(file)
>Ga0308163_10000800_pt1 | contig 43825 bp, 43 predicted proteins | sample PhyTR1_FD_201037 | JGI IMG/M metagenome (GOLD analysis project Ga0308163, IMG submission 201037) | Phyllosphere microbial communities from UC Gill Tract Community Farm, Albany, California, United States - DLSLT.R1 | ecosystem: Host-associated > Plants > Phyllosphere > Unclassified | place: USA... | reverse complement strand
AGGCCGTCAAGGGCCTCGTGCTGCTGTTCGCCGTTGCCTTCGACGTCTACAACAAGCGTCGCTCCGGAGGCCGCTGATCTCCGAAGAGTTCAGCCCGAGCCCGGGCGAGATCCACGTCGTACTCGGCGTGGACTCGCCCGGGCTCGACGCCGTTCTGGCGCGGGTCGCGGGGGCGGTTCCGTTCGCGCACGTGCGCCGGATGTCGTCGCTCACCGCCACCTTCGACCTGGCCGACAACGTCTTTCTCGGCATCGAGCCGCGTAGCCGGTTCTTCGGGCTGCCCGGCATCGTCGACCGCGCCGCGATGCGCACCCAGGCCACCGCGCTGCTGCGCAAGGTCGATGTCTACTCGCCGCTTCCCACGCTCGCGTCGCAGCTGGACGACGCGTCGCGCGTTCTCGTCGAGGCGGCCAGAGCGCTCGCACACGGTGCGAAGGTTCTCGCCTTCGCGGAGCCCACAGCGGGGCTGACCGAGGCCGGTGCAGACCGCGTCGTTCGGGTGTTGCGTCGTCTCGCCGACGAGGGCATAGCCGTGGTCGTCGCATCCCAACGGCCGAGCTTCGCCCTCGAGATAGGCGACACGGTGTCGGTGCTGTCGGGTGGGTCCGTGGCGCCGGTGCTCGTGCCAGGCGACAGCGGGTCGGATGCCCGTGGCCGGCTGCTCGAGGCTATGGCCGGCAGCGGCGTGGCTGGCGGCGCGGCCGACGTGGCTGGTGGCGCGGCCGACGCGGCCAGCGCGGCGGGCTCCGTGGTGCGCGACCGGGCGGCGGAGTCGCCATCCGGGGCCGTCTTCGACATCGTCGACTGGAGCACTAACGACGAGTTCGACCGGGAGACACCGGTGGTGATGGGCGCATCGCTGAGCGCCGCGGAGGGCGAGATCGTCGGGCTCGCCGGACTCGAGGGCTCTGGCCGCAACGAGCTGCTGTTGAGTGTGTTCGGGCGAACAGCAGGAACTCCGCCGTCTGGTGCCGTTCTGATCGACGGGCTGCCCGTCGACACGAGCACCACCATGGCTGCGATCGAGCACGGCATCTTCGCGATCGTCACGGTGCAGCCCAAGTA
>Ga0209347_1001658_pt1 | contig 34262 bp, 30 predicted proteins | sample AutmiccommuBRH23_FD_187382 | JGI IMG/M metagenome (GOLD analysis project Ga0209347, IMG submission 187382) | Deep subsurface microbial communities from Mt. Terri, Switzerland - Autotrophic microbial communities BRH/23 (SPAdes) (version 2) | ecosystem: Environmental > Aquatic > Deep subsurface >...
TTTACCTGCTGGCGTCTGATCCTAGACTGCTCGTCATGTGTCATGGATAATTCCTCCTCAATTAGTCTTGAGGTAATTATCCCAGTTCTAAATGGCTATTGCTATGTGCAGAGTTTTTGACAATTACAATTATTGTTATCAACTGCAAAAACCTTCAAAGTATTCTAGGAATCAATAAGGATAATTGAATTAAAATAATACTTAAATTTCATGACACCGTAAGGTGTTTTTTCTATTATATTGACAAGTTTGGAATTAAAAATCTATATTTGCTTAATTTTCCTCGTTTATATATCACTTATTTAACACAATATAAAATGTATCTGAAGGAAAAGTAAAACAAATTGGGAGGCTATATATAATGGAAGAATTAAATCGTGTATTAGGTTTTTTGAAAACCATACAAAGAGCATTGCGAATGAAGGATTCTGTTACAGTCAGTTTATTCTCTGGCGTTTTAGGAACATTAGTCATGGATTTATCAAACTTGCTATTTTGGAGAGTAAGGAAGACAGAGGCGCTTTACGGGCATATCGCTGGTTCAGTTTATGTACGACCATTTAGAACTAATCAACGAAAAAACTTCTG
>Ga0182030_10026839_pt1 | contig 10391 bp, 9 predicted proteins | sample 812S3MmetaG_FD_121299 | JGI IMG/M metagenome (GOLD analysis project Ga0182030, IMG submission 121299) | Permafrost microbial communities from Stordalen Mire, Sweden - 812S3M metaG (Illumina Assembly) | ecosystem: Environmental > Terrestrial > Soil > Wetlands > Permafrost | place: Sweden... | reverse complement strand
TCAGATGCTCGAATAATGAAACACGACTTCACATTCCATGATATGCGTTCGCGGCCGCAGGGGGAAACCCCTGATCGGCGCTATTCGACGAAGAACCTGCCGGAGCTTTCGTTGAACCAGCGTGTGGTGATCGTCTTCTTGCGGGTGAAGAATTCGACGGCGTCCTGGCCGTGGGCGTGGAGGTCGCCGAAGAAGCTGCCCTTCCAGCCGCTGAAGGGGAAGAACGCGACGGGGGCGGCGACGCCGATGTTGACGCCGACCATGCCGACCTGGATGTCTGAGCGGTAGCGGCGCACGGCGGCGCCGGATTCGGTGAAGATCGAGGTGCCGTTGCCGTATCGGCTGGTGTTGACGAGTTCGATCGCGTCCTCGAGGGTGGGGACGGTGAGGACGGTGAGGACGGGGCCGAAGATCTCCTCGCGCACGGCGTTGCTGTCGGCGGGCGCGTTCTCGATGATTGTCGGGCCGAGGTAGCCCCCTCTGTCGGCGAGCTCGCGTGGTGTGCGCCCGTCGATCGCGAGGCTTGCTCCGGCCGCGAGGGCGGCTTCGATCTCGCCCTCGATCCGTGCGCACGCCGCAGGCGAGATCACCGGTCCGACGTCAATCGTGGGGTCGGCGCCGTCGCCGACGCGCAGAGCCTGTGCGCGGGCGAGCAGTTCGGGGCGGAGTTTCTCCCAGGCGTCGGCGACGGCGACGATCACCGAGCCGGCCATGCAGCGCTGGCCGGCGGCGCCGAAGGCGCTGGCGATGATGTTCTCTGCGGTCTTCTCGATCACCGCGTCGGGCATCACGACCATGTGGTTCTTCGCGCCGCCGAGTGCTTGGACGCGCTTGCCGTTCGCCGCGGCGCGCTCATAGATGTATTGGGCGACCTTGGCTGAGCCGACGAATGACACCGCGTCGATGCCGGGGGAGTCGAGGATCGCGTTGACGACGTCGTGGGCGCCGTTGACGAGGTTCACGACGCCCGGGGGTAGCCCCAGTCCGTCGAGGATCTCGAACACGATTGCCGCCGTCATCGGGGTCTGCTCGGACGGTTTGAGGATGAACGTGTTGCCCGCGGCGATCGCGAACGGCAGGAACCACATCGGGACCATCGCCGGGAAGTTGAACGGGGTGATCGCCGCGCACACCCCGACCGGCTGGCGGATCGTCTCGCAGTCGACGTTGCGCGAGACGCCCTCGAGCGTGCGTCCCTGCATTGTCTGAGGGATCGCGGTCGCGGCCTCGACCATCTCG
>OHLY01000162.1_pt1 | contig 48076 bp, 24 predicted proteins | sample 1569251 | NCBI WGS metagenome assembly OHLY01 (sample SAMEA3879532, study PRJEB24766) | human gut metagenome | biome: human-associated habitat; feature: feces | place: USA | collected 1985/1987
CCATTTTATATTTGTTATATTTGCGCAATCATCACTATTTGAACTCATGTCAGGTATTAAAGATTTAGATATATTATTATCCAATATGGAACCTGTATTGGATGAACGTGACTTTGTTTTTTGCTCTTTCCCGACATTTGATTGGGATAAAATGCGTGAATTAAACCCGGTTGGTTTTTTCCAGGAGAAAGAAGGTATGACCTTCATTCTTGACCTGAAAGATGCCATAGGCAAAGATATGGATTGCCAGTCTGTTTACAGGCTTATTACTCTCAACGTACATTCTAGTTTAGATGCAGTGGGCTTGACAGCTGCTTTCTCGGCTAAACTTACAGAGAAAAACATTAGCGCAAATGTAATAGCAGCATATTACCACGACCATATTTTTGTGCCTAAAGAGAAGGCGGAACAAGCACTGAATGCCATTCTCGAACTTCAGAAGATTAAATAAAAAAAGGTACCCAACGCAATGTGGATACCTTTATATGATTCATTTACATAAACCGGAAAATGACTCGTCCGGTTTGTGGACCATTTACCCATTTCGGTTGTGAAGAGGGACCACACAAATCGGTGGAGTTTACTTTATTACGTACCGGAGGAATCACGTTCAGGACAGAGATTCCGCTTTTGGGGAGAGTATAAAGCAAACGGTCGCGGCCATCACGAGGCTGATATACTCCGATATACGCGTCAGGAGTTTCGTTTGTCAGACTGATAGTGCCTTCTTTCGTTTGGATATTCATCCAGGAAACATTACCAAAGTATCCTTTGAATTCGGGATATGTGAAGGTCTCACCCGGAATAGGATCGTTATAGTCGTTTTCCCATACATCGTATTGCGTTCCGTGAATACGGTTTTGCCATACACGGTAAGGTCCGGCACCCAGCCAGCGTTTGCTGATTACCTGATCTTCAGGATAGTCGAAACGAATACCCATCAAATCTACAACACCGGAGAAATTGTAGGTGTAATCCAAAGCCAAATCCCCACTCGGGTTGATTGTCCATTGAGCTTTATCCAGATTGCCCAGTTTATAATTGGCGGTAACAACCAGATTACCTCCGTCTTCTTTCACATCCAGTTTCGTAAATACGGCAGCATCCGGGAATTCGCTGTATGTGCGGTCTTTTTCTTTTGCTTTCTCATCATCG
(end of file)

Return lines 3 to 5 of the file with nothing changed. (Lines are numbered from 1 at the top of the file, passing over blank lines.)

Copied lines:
>Ga0209347_1001658_pt1 | contig 34262 bp, 30 predicted proteins | sample AutmiccommuBRH23_FD_187382 | JGI IMG/M metagenome (GOLD analysis project Ga0209347, IMG submission 187382) | Deep subsurface microbial communities from Mt. Terri, Switzerland - Autotrophic microbial communities BRH/23 (SPAdes) (version 2) | ecosystem: Environmental > Aquatic > Deep subsurface >...
TTTACCTGCTGGCGTCTGATCCTAGACTGCTCGTCATGTGTCATGGATAATTCCTCCTCAATTAGTCTTGAGGTAATTATCCCAGTTCTAAATGGCTATTGCTATGTGCAGAGTTTTTGACAATTACAATTATTGTTATCAACTGCAAAAACCTTCAAAGTATTCTAGGAATCAATAAGGATAATTGAATTAAAATAATACTTAAATTTCATGACACCGTAAGGTGTTTTTTCTATTATATTGACAAGTTTGGAATTAAAAATCTATATTTGCTTAATTTTCCTCGTTTATATATCACTTATTTAACACAATATAAAATGTATCTGAAGGAAAAGTAAAACAAATTGGGAGGCTATATATAATGGAAGAATTAAATCGTGTATTAGGTTTTTTGAAAACCATACAAAGAGCATTGCGAATGAAGGATTCTGTTACAGTCAGTTTATTCTCTGGCGTTTTAGGAACATTAGTCATGGATTTATCAAACTTGCTATTTTGGAGAGTAAGGAAGACAGAGGCGCTTTACGGGCATATCGCTGGTTCAGTTTATGTACGACCATTTAGAACTAATCAACGAAAAAACTTCTG
>Ga0182030_10026839_pt1 | contig 10391 bp, 9 predicted proteins | sample 812S3MmetaG_FD_121299 | JGI IMG/M metagenome (GOLD analysis project Ga0182030, IMG submission 121299) | Permafrost microbial communities from Stordalen Mire, Sweden - 812S3M metaG (Illumina Assembly) | ecosystem: Environmental > Terrestrial > Soil > Wetlands > Permafrost | place: Sweden... | reverse complement strand